Frustration and Encouragement. With that said, our class is supposed to be the ‘fun’ class. So, sometimes it is hard to get students to pay attention. Teaching is different for everyone. But for me, it’s easier to have my co-teacher in class because they are really good at disciplining the kids. Sometimes they don’t understand what I am saying, so I think that is why they don’t listen. But on the other hand, they could very well know what I am saying and just don’t listen. I’ve found a couple of things that work well for me when the co-teacher isn’t in the class. I just stand there and glare at the students really hard to let them know that I am angry. I will also make them write sentences for the whole class period. How a teacher disciplines the students really depends on his or her personality.

Other than some of the frustrating and exhausting times, teaching in Korea has been very rewarding, especially when some students really want to learn more about you and try to speak English. And as we are learning more Korean, it’s becoming easier to communicate with our students and coworkers and therefore, forming long-lasting relationships, or at least making Korea more enjoyable each day.





Are we still in Korea?

9 10 2009

Happy Chuseok, Korea! Chuseok is Korea’s thanksgiving holiday. It is a time when families gather to remember and pay respects to their ancestors. They spend many days preparing food and offerings and then go to their ancestors’ graves, which is sometimes on the sides of mountains, to pray and give the offerings. But, because we got two and a half days off of work, we made a trip to Jeju Island (Jeju-do)!

The first thing we noticed about Jeju Island is how clean and fresh the air is. Once we stepped off of the plane, it felt like we were in a different country. Jeju is comparable to Hawaii. Couples from all over Asia travel to Jeju for their honey moon. It is Korea’s largest island and is pretty much a huge dormant volcano surrounded by the most beautiful beaches. Mount Halla stands tall in the center of the island while black volcanic rocks line the clear blue ocean shore. It is the most beautiful sight, with sparkling water, lush trees, tropical fruit and enormous mountains surrounding you. Hyeopjae beachThe first and only beach we went to (because of time restraints) was Hyeopjae Beach. They say that it is one the most beautiful beaches. It felt secluded, as there weren’t very many people there. It is a small beach, not for the waves or even for sunbathing, but just to enjoy the beauty. The water was shallow, just to the ankles or calves. Kids were playing in the water, fully clothed. A few girls were lying out, but not in bikinis. And couples took pictures together along the coast and drew hearts in the sand. In Korea, people go to beaches fully clothed. I think it is because they do not want to get sunburned or darker. It seems that Koreans think that pale white skin is ideal. There might be other reasons why Koreans swim fully clothed, but I haven’t found out why.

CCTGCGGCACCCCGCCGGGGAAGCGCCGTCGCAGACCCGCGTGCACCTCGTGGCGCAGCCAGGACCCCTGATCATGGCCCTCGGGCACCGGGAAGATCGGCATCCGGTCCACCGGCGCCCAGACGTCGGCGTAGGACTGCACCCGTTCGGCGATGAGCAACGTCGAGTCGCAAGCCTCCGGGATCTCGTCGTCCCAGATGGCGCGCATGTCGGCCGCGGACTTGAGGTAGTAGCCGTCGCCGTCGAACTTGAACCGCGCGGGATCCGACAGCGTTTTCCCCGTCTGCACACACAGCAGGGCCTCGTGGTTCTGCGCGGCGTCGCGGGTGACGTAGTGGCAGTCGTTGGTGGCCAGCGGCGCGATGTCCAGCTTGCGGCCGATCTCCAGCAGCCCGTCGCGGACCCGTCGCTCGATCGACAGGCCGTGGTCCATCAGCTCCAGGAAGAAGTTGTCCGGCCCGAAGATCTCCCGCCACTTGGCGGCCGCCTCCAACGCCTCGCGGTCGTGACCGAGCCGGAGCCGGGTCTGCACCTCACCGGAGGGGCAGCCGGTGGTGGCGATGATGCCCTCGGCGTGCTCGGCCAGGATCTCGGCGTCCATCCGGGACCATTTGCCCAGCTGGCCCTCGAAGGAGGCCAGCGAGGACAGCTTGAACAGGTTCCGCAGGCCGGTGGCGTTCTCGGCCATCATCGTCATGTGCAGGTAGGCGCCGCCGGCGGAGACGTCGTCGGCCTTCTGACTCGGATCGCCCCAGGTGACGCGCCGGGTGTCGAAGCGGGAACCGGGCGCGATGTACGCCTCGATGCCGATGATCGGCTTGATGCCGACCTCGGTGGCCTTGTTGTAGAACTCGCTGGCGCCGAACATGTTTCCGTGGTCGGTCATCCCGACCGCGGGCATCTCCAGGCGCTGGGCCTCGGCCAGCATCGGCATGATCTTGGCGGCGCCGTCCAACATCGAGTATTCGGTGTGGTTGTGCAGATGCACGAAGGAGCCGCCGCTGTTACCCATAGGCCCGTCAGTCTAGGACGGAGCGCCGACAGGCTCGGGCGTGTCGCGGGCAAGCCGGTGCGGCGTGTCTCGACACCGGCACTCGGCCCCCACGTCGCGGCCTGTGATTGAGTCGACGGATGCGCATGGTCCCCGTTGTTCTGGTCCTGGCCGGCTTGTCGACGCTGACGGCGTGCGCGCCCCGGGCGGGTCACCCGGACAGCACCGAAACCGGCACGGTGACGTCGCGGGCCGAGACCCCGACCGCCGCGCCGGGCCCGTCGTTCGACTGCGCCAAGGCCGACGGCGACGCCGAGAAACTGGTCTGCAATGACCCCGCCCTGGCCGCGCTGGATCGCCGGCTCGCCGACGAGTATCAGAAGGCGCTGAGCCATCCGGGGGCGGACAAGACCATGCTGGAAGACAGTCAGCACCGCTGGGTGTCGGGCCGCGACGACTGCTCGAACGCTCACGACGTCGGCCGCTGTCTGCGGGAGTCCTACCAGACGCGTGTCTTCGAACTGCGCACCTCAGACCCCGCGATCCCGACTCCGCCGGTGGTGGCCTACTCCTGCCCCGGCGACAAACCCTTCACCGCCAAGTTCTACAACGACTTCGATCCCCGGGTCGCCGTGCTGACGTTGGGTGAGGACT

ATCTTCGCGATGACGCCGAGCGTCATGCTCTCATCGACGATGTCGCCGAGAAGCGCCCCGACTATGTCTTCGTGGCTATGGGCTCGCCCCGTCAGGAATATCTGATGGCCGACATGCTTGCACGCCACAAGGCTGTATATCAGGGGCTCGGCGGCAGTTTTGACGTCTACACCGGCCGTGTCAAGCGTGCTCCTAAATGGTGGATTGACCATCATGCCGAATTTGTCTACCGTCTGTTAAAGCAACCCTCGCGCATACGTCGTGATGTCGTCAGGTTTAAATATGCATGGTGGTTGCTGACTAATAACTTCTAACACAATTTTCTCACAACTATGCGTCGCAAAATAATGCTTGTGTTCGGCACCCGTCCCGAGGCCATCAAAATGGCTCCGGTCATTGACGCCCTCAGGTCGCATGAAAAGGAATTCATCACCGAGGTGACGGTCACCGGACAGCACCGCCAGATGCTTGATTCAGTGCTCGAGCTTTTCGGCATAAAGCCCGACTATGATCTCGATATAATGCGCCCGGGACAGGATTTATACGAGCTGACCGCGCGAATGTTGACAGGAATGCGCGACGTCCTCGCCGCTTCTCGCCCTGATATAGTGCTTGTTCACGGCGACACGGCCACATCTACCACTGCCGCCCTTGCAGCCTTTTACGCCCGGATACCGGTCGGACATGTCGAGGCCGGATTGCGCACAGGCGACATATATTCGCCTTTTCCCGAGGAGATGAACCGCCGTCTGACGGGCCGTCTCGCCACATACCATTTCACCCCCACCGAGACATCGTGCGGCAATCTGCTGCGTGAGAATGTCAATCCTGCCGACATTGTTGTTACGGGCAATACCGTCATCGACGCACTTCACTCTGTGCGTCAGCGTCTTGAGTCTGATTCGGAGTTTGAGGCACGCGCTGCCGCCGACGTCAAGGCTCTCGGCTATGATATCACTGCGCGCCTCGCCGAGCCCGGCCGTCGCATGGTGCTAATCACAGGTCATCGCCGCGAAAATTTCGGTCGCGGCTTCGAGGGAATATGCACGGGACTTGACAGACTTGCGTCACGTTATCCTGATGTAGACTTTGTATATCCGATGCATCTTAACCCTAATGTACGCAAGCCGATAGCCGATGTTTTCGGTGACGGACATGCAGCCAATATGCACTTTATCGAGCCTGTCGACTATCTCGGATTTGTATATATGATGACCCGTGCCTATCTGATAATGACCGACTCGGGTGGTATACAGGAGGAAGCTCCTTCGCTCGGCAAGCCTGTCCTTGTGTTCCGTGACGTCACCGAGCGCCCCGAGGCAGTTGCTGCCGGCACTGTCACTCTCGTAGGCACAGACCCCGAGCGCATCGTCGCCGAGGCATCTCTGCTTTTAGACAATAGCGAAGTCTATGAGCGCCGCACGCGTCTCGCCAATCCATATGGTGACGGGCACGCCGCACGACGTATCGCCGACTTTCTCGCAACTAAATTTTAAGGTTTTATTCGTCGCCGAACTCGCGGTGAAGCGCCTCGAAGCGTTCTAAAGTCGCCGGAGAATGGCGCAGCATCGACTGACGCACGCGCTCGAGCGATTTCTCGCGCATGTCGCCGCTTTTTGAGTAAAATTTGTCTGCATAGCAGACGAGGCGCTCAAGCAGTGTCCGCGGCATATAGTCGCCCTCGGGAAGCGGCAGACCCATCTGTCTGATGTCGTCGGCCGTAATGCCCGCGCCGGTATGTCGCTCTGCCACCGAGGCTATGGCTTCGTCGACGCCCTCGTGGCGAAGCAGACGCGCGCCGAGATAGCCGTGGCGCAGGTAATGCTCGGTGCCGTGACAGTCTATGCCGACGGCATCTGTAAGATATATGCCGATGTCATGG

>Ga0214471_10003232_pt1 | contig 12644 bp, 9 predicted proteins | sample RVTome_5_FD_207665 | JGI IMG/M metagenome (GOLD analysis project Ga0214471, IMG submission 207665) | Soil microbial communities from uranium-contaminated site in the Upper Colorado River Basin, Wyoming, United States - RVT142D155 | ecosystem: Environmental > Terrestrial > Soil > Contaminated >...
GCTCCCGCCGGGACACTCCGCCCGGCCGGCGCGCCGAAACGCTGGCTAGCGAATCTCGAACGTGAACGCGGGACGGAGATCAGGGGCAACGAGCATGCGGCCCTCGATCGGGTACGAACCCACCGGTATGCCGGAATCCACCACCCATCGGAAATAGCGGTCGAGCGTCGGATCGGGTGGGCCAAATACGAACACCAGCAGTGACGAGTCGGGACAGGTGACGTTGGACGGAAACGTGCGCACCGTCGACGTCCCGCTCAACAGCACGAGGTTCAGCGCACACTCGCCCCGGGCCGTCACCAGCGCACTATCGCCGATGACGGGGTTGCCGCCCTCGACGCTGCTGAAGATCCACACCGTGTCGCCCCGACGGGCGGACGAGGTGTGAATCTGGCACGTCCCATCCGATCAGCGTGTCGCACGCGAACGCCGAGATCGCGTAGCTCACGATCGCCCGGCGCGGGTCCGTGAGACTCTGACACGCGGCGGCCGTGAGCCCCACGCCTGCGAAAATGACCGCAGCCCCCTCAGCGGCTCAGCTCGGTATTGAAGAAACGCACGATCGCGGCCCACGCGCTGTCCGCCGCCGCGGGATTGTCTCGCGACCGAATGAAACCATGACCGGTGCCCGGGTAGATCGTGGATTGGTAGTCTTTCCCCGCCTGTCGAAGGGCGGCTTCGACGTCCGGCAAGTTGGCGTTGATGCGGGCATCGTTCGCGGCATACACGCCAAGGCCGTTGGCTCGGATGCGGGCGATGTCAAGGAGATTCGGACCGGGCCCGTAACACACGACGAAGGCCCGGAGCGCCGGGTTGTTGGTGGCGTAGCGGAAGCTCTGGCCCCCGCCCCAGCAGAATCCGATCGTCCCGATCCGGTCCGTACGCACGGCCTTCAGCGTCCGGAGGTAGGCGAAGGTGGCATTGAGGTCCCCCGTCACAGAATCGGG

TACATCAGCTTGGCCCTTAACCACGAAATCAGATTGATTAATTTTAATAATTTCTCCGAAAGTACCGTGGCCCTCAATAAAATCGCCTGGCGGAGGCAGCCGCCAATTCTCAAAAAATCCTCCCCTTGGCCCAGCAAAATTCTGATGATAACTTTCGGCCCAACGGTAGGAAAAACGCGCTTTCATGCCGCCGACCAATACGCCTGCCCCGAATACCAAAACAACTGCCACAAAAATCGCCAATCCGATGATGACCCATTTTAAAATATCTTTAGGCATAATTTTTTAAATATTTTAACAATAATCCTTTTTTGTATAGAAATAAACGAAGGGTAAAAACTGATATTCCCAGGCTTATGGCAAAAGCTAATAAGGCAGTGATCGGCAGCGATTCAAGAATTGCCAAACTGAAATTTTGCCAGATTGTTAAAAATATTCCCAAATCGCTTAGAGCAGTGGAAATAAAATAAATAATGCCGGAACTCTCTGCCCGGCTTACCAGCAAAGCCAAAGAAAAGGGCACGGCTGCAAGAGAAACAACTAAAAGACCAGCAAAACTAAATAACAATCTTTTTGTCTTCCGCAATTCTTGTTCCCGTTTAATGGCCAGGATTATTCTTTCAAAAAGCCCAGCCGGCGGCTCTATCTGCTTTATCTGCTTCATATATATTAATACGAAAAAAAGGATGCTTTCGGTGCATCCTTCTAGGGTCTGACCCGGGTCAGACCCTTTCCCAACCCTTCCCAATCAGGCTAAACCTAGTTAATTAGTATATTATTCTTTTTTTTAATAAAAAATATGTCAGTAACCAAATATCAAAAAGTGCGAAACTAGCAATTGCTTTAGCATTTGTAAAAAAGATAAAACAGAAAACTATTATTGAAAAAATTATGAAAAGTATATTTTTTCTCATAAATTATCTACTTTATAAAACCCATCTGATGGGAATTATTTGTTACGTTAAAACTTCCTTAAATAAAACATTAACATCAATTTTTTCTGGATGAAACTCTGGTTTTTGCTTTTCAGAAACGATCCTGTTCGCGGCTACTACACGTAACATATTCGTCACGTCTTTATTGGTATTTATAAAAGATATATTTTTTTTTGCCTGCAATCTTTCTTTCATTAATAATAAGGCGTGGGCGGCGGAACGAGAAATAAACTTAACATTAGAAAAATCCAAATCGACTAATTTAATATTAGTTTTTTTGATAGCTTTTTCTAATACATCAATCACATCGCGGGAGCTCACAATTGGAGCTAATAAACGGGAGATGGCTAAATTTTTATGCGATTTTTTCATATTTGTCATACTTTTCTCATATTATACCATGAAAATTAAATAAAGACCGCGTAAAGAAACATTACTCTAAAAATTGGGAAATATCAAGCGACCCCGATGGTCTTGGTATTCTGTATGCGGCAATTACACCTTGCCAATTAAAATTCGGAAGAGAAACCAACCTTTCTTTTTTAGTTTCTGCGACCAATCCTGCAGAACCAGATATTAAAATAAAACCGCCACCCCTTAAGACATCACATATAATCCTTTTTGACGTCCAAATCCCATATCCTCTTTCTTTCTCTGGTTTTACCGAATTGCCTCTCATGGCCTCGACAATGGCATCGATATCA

Near Hyeopjae Beach is a spectacular botanical garden called Hallim Park. A lot of the parks in Jeju are not free because the island makes its money from tourism. Hallim Park cost 7,000 KRW, which is about 6 USD. It was totally worth it. It took us about three hours to get through the park. It is filled with all kinds of plant families, cacti, palm trees, bonsai trees, hibiscus and iris flowers and much, much more. We also went through three different lava caves that were made from limestone and had stalactites dripping from the ceiling and stalagmites forming from the floor. Click here for more pictures of Hyeopjae Beach and Hallim Park.

Another well-known site for couples is a park called Loveland. It’s a park of its own kind. Among Korea’s traditional and conservative culture, this park stands out. Public displays of affection are frowned upon, living with your boyfriend before marriage is forbidden and being single after 30 means that you will never marry. But, Loveland is a place where these things do not matter. “Loveland is a place where love oriented art and eroticism meet,” according to their Web site. It was created by 20 artists from Hongik University in Seoul. Their liberal views have made a unique stamp on one of Korea’s most traversed places. Because of the vulgarity of the pictures we took, we cannot post them on our blog. Please contact us if you would like to see these very erotic photos (18 years and older, sorry Sean and Kaveeta).

On our last day in Jeju, we climbed an oreum in Sarabong Park, which is part of the Mount Halla, but they are much smaller. It takes about eight to nine hours to hike Mount Halla. We didn’t have time to do it this time, but we will next time! Hiking the oreums was a workout anyway. It took about two hours to hike one oreum, one hour up and one hour down. Every park or mountain in Korea has workout stations. I eat these up because a gym membership is so expensive!

Jeju is a beautiful place and we will return. Next time, we will climb Mount Halla and try our feet at surfing! We have to thank our friend Daphne for letting us stay with her in Shin-Jeju. Thanks Daphne!